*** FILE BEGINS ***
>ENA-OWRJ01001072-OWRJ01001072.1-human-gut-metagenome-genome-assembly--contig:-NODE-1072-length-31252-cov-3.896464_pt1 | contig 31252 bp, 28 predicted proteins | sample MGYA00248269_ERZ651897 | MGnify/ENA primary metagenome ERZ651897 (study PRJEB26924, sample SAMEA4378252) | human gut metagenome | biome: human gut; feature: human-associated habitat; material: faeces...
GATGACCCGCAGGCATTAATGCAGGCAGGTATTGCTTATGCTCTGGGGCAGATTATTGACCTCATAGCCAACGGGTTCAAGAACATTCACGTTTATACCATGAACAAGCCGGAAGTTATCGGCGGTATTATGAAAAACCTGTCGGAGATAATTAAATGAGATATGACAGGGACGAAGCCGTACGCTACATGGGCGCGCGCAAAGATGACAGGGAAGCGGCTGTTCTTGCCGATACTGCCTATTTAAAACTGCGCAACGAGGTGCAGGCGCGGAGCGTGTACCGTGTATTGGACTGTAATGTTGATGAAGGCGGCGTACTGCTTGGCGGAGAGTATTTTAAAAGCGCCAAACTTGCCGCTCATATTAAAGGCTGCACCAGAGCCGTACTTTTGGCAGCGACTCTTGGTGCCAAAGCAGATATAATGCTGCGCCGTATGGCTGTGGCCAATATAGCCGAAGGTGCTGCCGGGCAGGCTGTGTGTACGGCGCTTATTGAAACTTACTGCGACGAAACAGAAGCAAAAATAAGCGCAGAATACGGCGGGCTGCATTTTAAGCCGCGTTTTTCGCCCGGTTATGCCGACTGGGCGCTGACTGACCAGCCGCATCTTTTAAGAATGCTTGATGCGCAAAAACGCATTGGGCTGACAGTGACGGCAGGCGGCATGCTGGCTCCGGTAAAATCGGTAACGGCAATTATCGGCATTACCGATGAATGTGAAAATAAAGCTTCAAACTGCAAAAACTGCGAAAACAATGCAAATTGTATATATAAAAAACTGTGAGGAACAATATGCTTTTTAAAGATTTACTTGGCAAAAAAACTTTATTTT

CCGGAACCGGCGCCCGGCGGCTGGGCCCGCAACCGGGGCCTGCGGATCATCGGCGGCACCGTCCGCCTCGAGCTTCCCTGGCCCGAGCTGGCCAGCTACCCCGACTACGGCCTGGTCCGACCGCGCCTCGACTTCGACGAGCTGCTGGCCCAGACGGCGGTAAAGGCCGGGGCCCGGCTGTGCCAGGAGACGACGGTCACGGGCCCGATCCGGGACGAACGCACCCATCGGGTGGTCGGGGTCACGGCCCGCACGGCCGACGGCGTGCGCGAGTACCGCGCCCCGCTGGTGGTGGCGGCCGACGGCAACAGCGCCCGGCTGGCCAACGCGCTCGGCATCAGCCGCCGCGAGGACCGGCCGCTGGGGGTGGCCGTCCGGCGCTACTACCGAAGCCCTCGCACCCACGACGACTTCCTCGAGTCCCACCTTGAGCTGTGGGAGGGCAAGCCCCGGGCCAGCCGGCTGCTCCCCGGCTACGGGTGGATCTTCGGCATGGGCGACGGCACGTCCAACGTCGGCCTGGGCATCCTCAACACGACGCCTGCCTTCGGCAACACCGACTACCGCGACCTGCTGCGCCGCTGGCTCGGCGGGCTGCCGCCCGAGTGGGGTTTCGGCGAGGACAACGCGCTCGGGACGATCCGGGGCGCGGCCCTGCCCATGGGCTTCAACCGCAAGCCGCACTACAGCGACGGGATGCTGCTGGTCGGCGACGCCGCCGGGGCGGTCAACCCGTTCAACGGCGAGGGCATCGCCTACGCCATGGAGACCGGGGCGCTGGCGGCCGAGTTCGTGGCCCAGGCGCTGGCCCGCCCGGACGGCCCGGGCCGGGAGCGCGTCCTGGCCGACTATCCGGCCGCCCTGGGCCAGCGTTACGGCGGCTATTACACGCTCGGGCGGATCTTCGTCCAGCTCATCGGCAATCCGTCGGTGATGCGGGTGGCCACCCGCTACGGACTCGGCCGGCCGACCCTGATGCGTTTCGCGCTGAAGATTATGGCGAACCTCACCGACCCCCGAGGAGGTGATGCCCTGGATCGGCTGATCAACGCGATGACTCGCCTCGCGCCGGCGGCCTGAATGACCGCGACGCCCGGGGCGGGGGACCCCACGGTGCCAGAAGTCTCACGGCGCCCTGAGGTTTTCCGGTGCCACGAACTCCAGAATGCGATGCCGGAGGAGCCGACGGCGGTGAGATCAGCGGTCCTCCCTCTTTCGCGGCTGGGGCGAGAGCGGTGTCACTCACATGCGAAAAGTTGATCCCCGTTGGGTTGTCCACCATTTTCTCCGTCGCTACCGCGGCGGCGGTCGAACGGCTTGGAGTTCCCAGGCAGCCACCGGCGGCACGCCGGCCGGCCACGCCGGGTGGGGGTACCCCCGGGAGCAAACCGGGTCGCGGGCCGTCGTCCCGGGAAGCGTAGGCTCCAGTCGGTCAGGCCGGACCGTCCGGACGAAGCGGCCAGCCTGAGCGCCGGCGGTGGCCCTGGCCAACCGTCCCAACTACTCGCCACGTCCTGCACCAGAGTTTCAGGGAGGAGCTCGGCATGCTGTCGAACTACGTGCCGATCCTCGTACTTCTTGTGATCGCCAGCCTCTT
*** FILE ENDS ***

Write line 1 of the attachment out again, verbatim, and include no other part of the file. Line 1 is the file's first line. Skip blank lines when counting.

>ENA-OWRJ01001072-OWRJ01001072.1-human-gut-metagenome-genome-assembly--contig:-NODE-1072-length-31252-cov-3.896464_pt1 | contig 31252 bp, 28 predicted proteins | sample MGYA00248269_ERZ651897 | MGnify/ENA primary metagenome ERZ651897 (study PRJEB26924, sample SAMEA4378252) | human gut metagenome | biome: human gut; feature: human-associated habitat; material: faeces...